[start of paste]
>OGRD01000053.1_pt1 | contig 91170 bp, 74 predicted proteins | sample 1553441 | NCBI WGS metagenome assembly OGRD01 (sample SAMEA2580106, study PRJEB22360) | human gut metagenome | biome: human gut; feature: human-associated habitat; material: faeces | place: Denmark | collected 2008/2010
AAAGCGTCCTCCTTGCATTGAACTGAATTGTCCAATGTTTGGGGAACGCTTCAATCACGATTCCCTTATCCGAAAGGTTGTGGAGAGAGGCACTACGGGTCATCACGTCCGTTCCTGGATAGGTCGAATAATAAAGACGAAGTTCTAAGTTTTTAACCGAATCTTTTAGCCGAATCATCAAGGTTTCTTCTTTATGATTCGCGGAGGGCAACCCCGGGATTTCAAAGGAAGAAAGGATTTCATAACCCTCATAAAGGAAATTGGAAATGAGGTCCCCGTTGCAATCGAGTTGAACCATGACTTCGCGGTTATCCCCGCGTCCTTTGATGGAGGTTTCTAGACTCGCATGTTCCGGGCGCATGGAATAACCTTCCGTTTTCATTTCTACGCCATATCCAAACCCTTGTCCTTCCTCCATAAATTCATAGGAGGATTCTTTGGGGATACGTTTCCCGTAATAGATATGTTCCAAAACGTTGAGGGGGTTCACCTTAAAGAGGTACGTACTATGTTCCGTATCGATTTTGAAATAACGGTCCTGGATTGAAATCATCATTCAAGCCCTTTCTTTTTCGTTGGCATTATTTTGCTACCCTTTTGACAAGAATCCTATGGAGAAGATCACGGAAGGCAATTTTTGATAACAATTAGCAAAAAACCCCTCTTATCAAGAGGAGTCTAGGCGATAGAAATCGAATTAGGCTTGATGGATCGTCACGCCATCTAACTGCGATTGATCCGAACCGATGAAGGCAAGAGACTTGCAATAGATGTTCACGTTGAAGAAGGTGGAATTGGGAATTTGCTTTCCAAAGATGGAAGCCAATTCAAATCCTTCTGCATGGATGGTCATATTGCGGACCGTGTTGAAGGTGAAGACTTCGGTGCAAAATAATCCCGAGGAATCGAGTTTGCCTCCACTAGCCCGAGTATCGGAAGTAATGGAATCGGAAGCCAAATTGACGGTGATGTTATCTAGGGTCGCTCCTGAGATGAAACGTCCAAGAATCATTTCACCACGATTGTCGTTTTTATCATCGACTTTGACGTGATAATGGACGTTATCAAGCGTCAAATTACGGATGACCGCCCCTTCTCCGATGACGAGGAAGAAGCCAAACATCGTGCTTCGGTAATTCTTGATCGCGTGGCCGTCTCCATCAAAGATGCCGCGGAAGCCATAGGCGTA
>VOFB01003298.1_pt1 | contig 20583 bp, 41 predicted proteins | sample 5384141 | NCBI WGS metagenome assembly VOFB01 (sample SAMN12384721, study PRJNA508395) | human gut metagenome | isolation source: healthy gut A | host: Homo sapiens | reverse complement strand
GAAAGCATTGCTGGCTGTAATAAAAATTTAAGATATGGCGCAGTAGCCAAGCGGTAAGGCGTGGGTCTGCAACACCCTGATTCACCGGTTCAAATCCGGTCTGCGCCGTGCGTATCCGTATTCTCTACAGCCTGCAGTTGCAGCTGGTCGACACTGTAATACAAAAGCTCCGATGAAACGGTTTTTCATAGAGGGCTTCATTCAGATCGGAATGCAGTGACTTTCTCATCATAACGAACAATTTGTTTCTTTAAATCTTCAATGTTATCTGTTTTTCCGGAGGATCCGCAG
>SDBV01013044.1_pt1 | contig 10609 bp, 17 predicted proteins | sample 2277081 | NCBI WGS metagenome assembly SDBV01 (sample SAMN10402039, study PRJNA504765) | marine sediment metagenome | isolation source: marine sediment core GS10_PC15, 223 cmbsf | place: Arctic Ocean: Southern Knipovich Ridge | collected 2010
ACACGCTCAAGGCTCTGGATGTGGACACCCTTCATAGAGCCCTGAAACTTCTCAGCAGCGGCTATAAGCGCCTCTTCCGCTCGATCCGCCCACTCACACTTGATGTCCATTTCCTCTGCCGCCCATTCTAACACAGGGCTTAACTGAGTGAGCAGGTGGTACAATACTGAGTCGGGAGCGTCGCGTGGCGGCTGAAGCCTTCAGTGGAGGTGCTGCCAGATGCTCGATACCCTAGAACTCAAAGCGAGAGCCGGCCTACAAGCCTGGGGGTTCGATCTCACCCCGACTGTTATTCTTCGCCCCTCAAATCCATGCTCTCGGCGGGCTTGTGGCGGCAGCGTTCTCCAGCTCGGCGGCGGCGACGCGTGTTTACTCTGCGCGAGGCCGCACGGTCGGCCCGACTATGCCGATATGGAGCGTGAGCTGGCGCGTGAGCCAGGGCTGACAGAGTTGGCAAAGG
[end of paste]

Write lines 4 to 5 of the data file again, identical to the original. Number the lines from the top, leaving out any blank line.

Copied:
GAAAGCATTGCTGGCTGTAATAAAAATTTAAGATATGGCGCAGTAGCCAAGCGGTAAGGCGTGGGTCTGCAACACCCTGATTCACCGGTTCAAATCCGGTCTGCGCCGTGCGTATCCGTATTCTCTACAGCCTGCAGTTGCAGCTGGTCGACACTGTAATACAAAAGCTCCGATGAAACGGTTTTTCATAGAGGGCTTCATTCAGATCGGAATGCAGTGACTTTCTCATCATAACGAACAATTTGTTTCTTTAAATCTTCAATGTTATCTGTTTTTCCGGAGGATCCGCAG
>SDBV01013044.1_pt1 | contig 10609 bp, 17 predicted proteins | sample 2277081 | NCBI WGS metagenome assembly SDBV01 (sample SAMN10402039, study PRJNA504765) | marine sediment metagenome | isolation source: marine sediment core GS10_PC15, 223 cmbsf | place: Arctic Ocean: Southern Knipovich Ridge | collected 2010